er that's russell tatyana's baby daddy that's us discussing something difficult because I usually gave it to tatyana to negotiate because they had a better relationship so we discuss it then she go back and I'm watching her and like you better get it done on dh she did she's very tactful more so than me andi, I really enjoy cinematography. I'm like a closet cinematographer, but technically super un inclined that my assistant grant will attest. Tio so that's me trying to figure out sort of the lenses that's us having a good time boring this guy, tio that's, actually, my cousin, who I cast in a little part. Um and this is the dance sequence. You know, I started putting in some fantasy type sequences. Like in ten or hall there's. Only a couple blips of it. Sort of. When she walks down with her coffee, you see sort of these girls in the background, dancing and it's. Like what? But then it goes away and it's just that's. The start of, you know, something that is important to me. Sort of bringing fantasy into filmmaking on dh, you know, and it sort of has been growing as I've made more films, I sort of allow myself to do that more and more this's, just the dance sequence. This is more fun with lenses. This is just a great outfit I wore that day. And this is sorry, brian rigney hubbard are our dp on that? Um and um yeah, this is just, you know, and the good thing you know about co directing is that, you know, if I like something and she did it or vice versa, you know, we could just take another take where it gets difficult when there's two of you is in the edit room because that's the final decision like, you know, so it's like we just kind of we came up with a policy that was like, whoever is more passionate about something winds and because we trusted each other, we're going to take each other out like, I'm really passionate about this if I'm not and, you know, ninety nine percent of the time that's sort of, you know, worked out, and it was fun to do a first film with unknowns because these girls were unknown to the times he'd it you weren't dealing with any crazy actor egos like, you know what I mean? It was just fun and, you know, easy and yeah, and, uh and that's the end of the tenor hall good of madness looking at it from the screenwriting point of view you mentioned they were collaborating with your best friend. I'm curious, no, what was that process, the writing with your best friend versus writing on your own, how did that work? Well, it's definitely a less solitary experience, which is is kind of great, but it's like, you know, you're definitely duking it out along the way, and we were called writers on bed rest because you vote a lot from touching on his bed on dh, you know, it was just fun. It was this part and extension of our friendship, you know? And I think that we came across in the movie that's a movie about, you know, friendships with girls and sort of, you know, what that experience is and, you know, to my career today I've done sort of coming of age movies because I just think that territory so fertile, you know, and you're so vulnerable and everything so volatile and everything's the first thing and the first time and, you know, it was it was really, you know, good experience, I think I think the editing, like I said, was sort of the most difficult for both of us, but here we're happy as you can see way have no photos of us in the edit move sort of duking it out a some point we just took separate at a time, you know what I mean, like we started editing together and then, like, I did, like a couple weeks, then she would clean up my mess and do a couple weeks and we just use find ways of like, you know how we're gonna make this work and sort of get through it all right way have a question here we can go ahead and take a question did you make changes to your screenplay on set or did you stick to it? Well, that's that's an excellent question I think like if I was to say like one of the flaws of this brilliant piece of work I would say we were only like maybe seventy five percent there with the script and miraculously we came upon the money is something that is willing to fund this madness so we were just like, ok, let's go already, you know and we weren't ready and we realize that in the edit room and that's sort of your second chance at writing but you really don't want to be doing that so much so I think that was, you know, maybe I'm sorry what was your charlie? Charlie? That was maybe the sort of the heart thing about this, but really for me and I know people do do this they're sort of like writing pages at night and then getting to the, you know, rewriting and new pages they're going out the next day for me it's so overwhelming the experience that, like I want to get to sit with a script that's pretty nothing solid, you know what I mean? And that I know the scene works and I'm happy with it and, you know, I let the actors do some improvising if they want tio and you know, I'm always open to sort of discovering something amazing, but something amazing is probably not going to come from me when I'm getting home from set at, like, three in the morning and then have to be back there like at eight, like nothing a magical is happening then it's just like I'm just trying to survive and get to the next day so that's, how I work, I just make sure that the script is really as and I go over it and over it and over it and rewrite it and check it and send it to friends and anyone that you know what I mean, so it's, like I'm kind of maniacal about that before I get to say, because I just know sets going to be so stressful and that's not a good space for me to be creative in that way. Yeah, ok, well, now we're gonna show some stills of the truth about emanuel get into that process in the screen writing now it seems like it's a very personal film, is there anything about it that is autobiographical? I mean, I think when you write kind of everything goes through your land, so ends up being, you know, autobiographical. I mean, I think the difference for me between sort of town hall and emmanuel's, I felt a dug deeper into myself with this movie, and it was more on exercising of my own kind of demons, like, you know, the young character of emanuel is sort of like me more in my youth and the mad person jessica biel. Notice how I cast myself really much prettier than in real life is sort of my old herself sort of, you know, and my younger self, you know, sort of dealing with, you know, carrying secrets for the older people in my life on dh sort of what that experience was sort of and how you protect sort of the people you love and how you sort of take that on and what that how that changes you and, you know, and, you know, and I had a mother who think that is not dead, come as emmanuel's is, but, you know, she was an actress, so she was gone a lot all throughout my youth. So I always had that sort of missing mother syndrome and on dh, then she got into some, you know, other silliness later in life that sort of made her absent from my life s o sort of you know I think that's sort of like a missing piece in my heart that you know that I sort of you know, worked out expensive therapy making a movie about a girl sort of who has is searching for a mother sort of figure you know and that I'll get into that's a whole other madness this is like where fantasy sequence got really intense like that in the first film I just was like, ok, we'll have some girls spinning their trades and he I'm like we're going to sink a room you could be on their water you know and so it's just you know it progresses as you get more confident and more insane um but ah yes oh oh and the linda character in the movie is sort of you know, mawr my old herself kind of dealing with denial keeping secrets from myself, which is you know, the whole movie is sort of about, you know, secrets things we keep from ourselves things we you know, keep from each other secrets and carry for each other on dh you know and really to me sort of the override being theme of the movie is sort of that you can't save yourself but in saving another you kind of end up saving yourself, you know, so it's like um and that's, the other recent kind of, you know why, you know, I haven't really taken on other movies because a lot of movies like aren't really about anything, you know what I mean? And it's like to me it's going to take you three years if you're lucky to do something, let it be about something. They put something out there in the world that is in some way sends some sort of message, you know, like some beacon of light about what it is to be, you know, a human and alive and and, you know, and so to me, that was kind of, you know, an important thing to deal with and yeah, like that theme here, I want to talk a little bit about writing an adaptation versus an original screenplay. Now, for instance, you wrote olivia has a different from an original screenplay as an adaptation, how is that process different when you have your own story versus an adaptation? Right? Well, olivia's a movie I'm currently writing this bit of business here, and so the first film was a collaboration, so that was one kind of experience. The second one, you know, was an original, and this is an adaptation, and basically I just somebody mentioned this. Stupid little book to me and like I said I don't like to read but for some reason I ordered on amazon and it came and it's really thin I was like I could definitely read this on dh on and so I read it and by like, you know halfway through it I called you know, my attorney I was like, I really want to option this book and it was because so much of it spoke to me in this takes place in the nineteen hundreds between england and france and you know and it's a coming of age story but it's sort of dealt with a lot of you know, issues and themes that you know run through my life and you know, it's a it's a gay you know it's a gay movie about this girl sort of you know, discovering her path it's a relationship between a younger girl and an older woman which I haven't had but there was just, you know, it's it's her teacher and I you know, when I went to school in rome I was like, you know, the head nuns like pet pupil, you know what I mean? So I knew that dynamic of sort of having like this like magnificent, you know, person think that you're special and sort of how that sort of tweaks your brain and you know, and so there's so many concepts and themes and that you know, that ran through this book that I was like, I'm I can tell this story and I think that's the thing you know even in reading other people's scripts is like I always my test for it is like, why am I of all the people on the whole planet the right person to direct this movie and usually I'm not usually I pass on most scripts unless it really hits me somewhere that I'm just like I'm the only one I know this relationship that relationship how this all works I see it in my mind it's like this is my movie and then you just go after it, you know, in a crazy fashion but it's like, you know, I guess what's you know, what's different about it I was like, what is going to super easy? I don't have to like sit at a blank screen and just come up with everything it's already all here but then it's really what it taps into is your you know, screenwriting abilities as you know structure really because the book is structured completely different than you're gonna have to structure your film and you know, some sections are totally going toe work and some are and there's a lot of interior life in a book like I feel like this I'm looking at that this is I did, and it's not really dialogue. So it's. Just like, you know, it really does exercise your creativity in a in a different way. But it's, challenging and exciting because you're like, oh, I haven't done this before. This is exciting and challenging. And, yeah, I think that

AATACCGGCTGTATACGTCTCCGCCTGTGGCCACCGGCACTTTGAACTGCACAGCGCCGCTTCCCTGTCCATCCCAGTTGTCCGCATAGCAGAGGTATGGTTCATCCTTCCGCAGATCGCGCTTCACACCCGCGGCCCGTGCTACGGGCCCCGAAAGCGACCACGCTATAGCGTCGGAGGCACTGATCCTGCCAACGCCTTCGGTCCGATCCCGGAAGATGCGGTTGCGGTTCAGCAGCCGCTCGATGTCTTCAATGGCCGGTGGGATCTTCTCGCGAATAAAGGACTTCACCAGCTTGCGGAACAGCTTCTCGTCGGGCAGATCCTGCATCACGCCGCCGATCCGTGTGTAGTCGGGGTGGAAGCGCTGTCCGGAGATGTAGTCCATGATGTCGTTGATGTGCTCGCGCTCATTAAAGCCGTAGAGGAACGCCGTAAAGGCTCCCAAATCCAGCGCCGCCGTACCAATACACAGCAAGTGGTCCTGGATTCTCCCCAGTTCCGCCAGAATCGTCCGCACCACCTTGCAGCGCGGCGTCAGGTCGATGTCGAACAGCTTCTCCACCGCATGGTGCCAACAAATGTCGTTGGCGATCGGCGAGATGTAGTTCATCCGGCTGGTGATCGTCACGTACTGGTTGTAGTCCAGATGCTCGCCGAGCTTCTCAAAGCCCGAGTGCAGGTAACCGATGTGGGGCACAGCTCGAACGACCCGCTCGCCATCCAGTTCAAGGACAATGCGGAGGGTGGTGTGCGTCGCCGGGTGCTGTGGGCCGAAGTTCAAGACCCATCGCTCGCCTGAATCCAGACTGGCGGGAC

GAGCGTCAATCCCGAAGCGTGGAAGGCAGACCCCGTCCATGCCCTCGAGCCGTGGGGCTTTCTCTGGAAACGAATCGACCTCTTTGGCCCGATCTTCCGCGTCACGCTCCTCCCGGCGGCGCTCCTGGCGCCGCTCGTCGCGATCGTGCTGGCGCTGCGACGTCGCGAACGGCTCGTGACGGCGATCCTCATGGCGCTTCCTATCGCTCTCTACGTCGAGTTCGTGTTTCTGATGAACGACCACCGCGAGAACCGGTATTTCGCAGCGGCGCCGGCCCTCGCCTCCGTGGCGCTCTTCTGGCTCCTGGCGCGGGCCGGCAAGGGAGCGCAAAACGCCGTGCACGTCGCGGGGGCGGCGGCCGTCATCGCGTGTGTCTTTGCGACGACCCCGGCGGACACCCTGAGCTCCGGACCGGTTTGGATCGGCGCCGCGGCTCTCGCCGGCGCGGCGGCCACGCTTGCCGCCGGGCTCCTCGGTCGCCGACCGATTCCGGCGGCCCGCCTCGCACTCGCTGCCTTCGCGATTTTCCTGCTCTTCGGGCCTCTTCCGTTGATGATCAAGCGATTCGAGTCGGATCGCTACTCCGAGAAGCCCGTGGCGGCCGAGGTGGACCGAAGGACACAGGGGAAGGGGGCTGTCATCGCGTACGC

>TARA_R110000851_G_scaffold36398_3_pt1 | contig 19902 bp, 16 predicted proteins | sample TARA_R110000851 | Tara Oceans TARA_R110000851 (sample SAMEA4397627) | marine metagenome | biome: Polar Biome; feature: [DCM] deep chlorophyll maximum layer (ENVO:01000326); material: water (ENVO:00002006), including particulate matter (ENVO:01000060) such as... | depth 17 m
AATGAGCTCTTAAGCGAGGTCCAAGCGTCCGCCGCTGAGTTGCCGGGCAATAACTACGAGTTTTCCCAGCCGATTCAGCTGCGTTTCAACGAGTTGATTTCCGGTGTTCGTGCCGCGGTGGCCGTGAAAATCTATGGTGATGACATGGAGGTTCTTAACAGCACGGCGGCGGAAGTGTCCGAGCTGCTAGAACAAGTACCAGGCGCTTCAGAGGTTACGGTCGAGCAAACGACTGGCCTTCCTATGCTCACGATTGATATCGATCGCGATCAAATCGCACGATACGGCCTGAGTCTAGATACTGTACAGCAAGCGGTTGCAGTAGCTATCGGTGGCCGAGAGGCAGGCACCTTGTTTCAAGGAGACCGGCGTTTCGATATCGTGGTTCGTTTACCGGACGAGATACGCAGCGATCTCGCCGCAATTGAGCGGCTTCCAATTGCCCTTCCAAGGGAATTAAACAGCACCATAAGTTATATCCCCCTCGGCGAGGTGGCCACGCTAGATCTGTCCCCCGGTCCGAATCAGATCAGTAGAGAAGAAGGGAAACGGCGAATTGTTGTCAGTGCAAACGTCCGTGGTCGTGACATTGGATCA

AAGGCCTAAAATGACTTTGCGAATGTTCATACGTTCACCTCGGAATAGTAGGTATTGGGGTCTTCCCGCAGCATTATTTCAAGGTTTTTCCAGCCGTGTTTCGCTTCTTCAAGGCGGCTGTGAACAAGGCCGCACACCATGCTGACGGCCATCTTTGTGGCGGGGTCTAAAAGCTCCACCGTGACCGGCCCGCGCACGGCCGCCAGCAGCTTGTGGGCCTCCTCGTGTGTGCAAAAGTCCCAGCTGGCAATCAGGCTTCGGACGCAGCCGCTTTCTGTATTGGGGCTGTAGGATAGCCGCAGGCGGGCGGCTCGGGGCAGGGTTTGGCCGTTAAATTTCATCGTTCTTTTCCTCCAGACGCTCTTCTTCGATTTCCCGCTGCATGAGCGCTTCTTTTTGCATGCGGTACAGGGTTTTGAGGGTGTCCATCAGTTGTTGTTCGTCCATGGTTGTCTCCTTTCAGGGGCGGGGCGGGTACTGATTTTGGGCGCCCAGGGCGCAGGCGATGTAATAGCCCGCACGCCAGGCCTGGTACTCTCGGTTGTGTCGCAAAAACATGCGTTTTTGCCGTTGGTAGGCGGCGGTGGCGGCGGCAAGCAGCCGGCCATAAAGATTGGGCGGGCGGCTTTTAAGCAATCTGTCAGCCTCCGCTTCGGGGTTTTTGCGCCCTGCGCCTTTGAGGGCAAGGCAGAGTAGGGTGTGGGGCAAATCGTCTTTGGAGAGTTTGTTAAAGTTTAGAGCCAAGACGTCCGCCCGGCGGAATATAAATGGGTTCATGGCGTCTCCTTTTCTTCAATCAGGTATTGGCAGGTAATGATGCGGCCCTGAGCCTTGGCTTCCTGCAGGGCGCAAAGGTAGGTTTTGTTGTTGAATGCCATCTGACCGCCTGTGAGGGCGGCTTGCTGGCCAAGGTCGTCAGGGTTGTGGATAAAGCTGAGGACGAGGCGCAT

Class Description

Independent filmmakers are often called on to not only write and direct, but to produce their projects. Wearing all three “hats” can be a daunting, yet inspiring proposition. In The Self-Sufficient Filmmaker with Francesca Gregorini, you’ll learn easily-applied strategies for balancing the demands of doing all three very unique jobs.

Francesca’s work has been officially selected by the Toronto Film Festival and premiered in the US Dramatic Competition at Sundance. In this class, she’ll discuss both the advantages and challenges of producing a film you’ve written and will direct. You’ll learn:

  • How to decide when its ‘right’ to produce your script and when to develop it further
  • Which "hat" to wear at what time from start to finish
  • Personalized paths for fundraising, production, and distribution
Francesca will explore the processes of writing, directing, and producing and how leading the charge can make these three unique perspectives more efficient, productive, and artistic.

The Self-Sufficient Filmmaker will help you develop best practices for all aspects of indie film production and inspire you to take control of your own destiny as a filmmaker.